LUZERNE COUNTY, Pa. -- The trucking industry has traditionally been a man's world, but a new report finds that is changing.
More and more women are getting in the driver's seat.
"I mean there's people who can drive and people who can't drive. Doesn't matter if you're male or female," said Jay Bamburg, a driver from Oklahoma.
A report in The Wall Street Journal found that since 2010, the number of female truckers nationwide has increased by 68%, in large part because of the equal pay for drivers and the nationwide shortage of truck drivers.
"There's always trying to push in the country today about how they want more equal opportunity for women, same rate of pay for jobs, so it's not surprising that you're gonna see a lot more of the female gender coming into this line of work," said Kory Kish of Hughestown.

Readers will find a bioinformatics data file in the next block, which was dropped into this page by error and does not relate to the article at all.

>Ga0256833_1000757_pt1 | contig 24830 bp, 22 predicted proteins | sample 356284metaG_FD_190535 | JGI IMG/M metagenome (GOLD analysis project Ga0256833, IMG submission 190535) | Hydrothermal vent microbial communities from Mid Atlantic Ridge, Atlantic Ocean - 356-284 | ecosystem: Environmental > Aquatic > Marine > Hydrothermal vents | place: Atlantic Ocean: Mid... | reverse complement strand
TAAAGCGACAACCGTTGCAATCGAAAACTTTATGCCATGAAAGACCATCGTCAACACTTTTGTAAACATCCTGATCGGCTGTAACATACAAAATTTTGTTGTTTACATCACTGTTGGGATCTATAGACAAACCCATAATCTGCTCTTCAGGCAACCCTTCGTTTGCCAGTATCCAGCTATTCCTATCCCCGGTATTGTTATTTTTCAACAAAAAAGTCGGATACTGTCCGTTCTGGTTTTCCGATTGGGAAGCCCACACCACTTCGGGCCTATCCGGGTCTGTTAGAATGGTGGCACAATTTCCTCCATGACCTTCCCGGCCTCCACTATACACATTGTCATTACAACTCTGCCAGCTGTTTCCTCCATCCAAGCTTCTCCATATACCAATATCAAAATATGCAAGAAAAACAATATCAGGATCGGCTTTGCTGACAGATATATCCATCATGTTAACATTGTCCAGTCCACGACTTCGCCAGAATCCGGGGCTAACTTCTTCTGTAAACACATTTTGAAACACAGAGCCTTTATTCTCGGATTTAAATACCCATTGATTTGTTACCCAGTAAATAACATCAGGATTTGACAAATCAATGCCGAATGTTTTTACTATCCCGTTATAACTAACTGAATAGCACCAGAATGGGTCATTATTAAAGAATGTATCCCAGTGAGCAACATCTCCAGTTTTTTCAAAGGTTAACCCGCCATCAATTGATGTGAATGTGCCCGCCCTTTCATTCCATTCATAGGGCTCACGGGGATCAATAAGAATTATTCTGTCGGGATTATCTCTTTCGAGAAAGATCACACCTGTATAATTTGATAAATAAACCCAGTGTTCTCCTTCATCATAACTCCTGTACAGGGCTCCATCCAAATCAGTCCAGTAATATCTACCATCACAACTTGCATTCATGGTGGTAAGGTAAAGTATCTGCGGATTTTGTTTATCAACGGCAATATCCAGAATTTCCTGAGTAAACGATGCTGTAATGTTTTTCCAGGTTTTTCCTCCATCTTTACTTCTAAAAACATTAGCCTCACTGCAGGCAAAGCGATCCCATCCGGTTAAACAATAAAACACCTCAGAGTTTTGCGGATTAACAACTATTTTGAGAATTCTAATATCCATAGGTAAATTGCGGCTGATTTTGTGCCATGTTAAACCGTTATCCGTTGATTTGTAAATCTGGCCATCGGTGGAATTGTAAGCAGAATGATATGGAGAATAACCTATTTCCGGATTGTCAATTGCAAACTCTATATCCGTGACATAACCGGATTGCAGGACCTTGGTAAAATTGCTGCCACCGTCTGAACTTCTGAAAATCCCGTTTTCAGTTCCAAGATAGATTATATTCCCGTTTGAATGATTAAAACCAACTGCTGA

Newswatch 16 contacted half a dozen trucking companies in northeastern Pennsylvania and all reported having female drivers.
Prime, Incorporated has a location near Pittston. A spokeswoman there said the company has a training program that has seen a significant increase in women. Nationwide, Prime has gone from about 8% female drivers to more than 13% in the last five years. Prime actually provides a program called Highway Diamonds to support female truckers.
"I did not know anything about this whole career, I started driving with my husband almost two years ago and I considered getting my license actually also and it's been an incredible experience," said Laurie St Denis of Maine.
Laurie St Denis said life on the road is more female-friendly than she thought it would be, from the facilities at truck stops to the camaraderie with men and women in the industry.
"It's a great job, it's good pay. There's like a community here with the truckers which I never knew about, it's just so kind of friendly with each other," she said.
Despite the increase, women in the trucking industry still only make up about 7% of the workforce, but some said they think that number will be going up sometime soon.